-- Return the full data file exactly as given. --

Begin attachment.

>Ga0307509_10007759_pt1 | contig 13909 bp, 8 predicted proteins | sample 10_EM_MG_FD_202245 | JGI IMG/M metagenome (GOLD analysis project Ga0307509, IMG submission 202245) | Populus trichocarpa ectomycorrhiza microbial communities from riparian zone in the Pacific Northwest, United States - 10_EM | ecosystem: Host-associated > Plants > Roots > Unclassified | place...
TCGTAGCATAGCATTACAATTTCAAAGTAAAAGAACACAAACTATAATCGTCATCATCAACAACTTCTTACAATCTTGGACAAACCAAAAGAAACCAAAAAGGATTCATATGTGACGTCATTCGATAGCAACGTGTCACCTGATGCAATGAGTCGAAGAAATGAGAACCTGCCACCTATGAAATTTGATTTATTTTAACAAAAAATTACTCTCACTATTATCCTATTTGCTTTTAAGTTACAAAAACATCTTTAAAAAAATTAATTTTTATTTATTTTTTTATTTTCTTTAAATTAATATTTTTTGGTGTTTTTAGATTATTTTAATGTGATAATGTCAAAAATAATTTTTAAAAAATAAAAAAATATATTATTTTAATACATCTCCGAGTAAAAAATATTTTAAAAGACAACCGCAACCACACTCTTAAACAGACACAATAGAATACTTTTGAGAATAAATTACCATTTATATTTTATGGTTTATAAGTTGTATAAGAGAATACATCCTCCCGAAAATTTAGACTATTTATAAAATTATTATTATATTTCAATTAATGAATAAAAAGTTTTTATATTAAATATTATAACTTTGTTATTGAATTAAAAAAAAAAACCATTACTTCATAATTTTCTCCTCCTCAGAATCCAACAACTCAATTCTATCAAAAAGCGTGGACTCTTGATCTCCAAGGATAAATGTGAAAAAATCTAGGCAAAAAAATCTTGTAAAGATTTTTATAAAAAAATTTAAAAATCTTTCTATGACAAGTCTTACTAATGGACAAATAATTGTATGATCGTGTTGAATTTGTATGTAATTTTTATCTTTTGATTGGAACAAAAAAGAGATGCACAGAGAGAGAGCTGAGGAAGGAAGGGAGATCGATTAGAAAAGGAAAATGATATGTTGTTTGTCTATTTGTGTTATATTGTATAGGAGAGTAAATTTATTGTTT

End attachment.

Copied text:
>Ga0307509_10007759_pt1 | contig 13909 bp, 8 predicted proteins | sample 10_EM_MG_FD_202245 | JGI IMG/M metagenome (GOLD analysis project Ga0307509, IMG submission 202245) | Populus trichocarpa ectomycorrhiza microbial communities from riparian zone in the Pacific Northwest, United States - 10_EM | ecosystem: Host-associated > Plants > Roots > Unclassified | place...
TCGTAGCATAGCATTACAATTTCAAAGTAAAAGAACACAAACTATAATCGTCATCATCAACAACTTCTTACAATCTTGGACAAACCAAAAGAAACCAAAAAGGATTCATATGTGACGTCATTCGATAGCAACGTGTCACCTGATGCAATGAGTCGAAGAAATGAGAACCTGCCACCTATGAAATTTGATTTATTTTAACAAAAAATTACTCTCACTATTATCCTATTTGCTTTTAAGTTACAAAAACATCTTTAAAAAAATTAATTTTTATTTATTTTTTTATTTTCTTTAAATTAATATTTTTTGGTGTTTTTAGATTATTTTAATGTGATAATGTCAAAAATAATTTTTAAAAAATAAAAAAATATATTATTTTAATACATCTCCGAGTAAAAAATATTTTAAAAGACAACCGCAACCACACTCTTAAACAGACACAATAGAATACTTTTGAGAATAAATTACCATTTATATTTTATGGTTTATAAGTTGTATAAGAGAATACATCCTCCCGAAAATTTAGACTATTTATAAAATTATTATTATATTTCAATTAATGAATAAAAAGTTTTTATATTAAATATTATAACTTTGTTATTGAATTAAAAAAAAAAACCATTACTTCATAATTTTCTCCTCCTCAGAATCCAACAACTCAATTCTATCAAAAAGCGTGGACTCTTGATCTCCAAGGATAAATGTGAAAAAATCTAGGCAAAAAAATCTTGTAAAGATTTTTATAAAAAAATTTAAAAATCTTTCTATGACAAGTCTTACTAATGGACAAATAATTGTATGATCGTGTTGAATTTGTATGTAATTTTTATCTTTTGATTGGAACAAAAAAGAGATGCACAGAGAGAGAGCTGAGGAAGGAAGGGAGATCGATTAGAAAAGGAAAATGATATGTTGTTTGTCTATTTGTGTTATATTGTATAGGAGAGTAAATTTATTGTTT